insulating means for recessing the connector within the hinged case for preventing static discharges in the vicinity of the connector conductors.
2. A portable memory module for storing the data base of a programmable instrument, comprising:
an outer case constructed of an electrically insulating material, said outer case including integral means for supporting said case in an upright position on a flat plate;
means, internal to said outer case, for storing data; and
an electrical connector releasably interconnecting said programmable instrument and the data storing means, said electrical connector recessed within said outer case, for preventing static electrical discharges in the vicinity of the electrical connector.
3. A portable memory module for storing the data base of a programmable instrument, comprising:
an outer case, including integral means for supporting said case in an upright position on a flat plate;
means, internal to said outer case, for storing data;
means for releasably interconnecting said programmable instrument and the data storing means;
a battery containing lithium, said battery internal to said outer case and electrically connected to the data storing means, for providing the data storing means with electric power.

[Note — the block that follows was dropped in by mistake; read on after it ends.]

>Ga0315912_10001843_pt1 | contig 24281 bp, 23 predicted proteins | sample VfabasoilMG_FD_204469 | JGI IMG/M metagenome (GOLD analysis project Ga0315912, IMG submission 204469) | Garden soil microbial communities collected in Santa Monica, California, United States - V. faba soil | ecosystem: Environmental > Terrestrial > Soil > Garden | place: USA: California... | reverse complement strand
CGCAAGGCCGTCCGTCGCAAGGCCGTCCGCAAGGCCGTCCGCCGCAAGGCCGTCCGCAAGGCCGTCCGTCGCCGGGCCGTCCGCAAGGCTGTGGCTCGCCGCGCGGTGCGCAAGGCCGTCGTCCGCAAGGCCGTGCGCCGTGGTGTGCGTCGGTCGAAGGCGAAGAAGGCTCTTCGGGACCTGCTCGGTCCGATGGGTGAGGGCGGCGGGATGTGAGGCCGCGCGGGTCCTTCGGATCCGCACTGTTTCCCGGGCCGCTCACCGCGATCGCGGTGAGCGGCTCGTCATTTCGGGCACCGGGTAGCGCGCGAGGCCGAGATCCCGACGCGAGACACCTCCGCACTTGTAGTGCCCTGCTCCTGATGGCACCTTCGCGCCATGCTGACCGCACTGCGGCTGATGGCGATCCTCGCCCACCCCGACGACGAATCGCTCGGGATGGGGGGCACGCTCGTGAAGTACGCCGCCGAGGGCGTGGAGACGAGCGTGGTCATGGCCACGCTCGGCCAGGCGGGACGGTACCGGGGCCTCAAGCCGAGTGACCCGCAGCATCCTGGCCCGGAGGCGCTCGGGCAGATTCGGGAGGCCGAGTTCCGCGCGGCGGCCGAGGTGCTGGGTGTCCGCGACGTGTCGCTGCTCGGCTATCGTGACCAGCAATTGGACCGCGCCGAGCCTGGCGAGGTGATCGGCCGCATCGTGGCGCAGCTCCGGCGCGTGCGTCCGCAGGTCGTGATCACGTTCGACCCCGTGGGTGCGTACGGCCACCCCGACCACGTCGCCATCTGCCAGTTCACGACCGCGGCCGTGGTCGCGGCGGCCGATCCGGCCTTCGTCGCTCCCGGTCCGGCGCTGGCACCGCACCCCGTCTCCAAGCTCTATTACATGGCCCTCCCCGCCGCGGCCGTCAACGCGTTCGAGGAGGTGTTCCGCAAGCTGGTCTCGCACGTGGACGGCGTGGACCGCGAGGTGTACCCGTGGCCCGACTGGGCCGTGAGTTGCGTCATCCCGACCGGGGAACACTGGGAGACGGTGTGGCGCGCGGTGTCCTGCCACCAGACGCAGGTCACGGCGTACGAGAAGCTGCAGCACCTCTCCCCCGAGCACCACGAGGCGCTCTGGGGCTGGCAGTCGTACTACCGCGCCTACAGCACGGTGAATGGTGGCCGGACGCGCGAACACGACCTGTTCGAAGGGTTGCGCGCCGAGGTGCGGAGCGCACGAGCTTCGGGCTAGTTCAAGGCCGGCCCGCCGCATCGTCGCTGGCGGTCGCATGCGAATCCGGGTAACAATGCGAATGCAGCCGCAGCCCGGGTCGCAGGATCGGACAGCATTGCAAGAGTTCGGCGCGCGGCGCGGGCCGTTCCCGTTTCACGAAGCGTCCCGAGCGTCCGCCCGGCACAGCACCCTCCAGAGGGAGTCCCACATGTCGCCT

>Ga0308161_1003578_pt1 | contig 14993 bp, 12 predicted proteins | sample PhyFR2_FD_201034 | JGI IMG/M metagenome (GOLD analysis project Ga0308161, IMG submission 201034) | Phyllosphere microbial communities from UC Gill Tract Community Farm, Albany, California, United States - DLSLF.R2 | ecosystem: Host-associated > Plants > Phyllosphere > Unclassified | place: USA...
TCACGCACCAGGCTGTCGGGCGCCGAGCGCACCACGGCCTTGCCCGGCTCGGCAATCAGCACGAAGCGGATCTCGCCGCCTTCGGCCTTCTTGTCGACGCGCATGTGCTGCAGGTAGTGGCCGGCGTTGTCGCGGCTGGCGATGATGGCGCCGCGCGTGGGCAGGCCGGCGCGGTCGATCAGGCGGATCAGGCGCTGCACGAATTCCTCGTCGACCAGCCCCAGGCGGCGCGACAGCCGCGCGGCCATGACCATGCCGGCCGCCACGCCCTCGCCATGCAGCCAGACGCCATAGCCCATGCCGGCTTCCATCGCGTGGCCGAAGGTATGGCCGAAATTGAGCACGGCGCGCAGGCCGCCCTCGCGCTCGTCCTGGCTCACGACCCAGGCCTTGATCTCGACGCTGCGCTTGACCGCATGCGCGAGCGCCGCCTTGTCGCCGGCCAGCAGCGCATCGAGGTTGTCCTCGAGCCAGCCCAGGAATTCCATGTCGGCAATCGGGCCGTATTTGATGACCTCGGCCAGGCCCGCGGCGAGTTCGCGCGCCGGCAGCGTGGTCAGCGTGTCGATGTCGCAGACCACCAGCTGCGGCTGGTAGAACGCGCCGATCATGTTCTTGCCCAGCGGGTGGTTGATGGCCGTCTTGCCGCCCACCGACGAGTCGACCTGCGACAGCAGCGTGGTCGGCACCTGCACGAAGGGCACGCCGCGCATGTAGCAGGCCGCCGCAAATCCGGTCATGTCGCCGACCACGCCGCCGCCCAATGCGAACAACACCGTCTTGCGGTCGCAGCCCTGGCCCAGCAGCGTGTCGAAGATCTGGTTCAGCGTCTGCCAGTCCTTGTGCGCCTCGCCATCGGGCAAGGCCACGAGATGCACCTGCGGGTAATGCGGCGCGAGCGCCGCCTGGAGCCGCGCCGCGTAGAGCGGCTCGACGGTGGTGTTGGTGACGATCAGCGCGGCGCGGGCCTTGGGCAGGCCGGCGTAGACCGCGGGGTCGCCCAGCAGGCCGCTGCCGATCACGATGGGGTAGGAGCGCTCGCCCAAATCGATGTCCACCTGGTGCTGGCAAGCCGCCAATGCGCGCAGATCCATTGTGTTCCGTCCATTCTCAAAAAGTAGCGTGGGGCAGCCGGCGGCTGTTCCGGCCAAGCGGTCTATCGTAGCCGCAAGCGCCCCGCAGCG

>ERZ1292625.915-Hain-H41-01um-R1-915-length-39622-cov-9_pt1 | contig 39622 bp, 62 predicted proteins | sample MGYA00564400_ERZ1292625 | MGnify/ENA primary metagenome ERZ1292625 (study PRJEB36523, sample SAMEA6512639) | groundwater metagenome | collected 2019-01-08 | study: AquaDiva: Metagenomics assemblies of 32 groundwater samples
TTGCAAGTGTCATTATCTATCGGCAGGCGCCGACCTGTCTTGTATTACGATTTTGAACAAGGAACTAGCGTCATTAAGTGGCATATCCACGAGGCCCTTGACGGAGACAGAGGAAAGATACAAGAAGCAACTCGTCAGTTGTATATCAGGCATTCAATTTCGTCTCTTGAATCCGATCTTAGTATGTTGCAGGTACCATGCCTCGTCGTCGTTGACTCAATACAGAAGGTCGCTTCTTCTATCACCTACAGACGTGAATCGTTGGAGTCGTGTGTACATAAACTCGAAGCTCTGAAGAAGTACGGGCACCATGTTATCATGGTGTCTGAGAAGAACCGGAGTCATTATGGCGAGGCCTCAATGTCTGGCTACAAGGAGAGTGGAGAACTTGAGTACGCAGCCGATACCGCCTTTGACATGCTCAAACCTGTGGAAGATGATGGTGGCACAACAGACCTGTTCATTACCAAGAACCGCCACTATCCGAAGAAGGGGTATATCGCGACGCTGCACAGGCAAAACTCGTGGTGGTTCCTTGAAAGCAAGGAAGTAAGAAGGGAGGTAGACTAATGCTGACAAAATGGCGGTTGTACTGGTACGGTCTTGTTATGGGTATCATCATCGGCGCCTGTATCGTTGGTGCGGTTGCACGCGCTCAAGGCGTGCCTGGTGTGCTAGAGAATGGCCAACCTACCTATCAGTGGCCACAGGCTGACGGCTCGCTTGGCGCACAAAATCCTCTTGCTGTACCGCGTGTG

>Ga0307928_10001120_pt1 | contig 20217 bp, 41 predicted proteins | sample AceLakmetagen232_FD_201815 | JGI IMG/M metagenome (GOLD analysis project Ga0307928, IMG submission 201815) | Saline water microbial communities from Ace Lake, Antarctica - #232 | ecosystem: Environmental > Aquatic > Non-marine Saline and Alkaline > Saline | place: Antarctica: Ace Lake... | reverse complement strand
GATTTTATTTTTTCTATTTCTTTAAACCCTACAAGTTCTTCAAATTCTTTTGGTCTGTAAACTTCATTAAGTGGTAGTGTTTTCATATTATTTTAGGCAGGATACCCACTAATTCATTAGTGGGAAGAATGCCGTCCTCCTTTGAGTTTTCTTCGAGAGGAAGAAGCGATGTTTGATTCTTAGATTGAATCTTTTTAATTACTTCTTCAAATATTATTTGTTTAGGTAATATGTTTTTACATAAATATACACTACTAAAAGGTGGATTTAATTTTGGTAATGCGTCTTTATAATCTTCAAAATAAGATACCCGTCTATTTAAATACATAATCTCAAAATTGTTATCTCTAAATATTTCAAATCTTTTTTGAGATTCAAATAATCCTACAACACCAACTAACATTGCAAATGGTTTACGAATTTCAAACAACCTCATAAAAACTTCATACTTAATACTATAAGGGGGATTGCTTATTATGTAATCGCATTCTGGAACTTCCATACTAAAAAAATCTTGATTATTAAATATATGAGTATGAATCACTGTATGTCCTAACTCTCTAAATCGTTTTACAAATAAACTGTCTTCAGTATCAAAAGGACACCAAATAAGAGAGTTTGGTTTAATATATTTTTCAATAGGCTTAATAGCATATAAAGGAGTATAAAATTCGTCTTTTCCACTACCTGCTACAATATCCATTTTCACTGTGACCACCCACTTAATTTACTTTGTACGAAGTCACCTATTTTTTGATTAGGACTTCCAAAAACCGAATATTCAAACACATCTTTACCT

4. A portable memory module for storing the data base of a programmable instrument as recited in claim 3 further comprising a three-wire battery lead configuration interconnecting the battery and the data storing means, whereby the battery connection can be plugged into the memory module in more than one orientation.
5. A portable memory module for storing the data base of a programmable instrument as recited in claim 3 further comprising a dual battery connector to permit attachment of a second battery before removal of the battery providing electric power to the data storing means.
6. A portable memory module for storing the data base of a programmable instrument as recited in claim 3 further comprising means for periodically checking the battery under load conditions for proper operating voltage.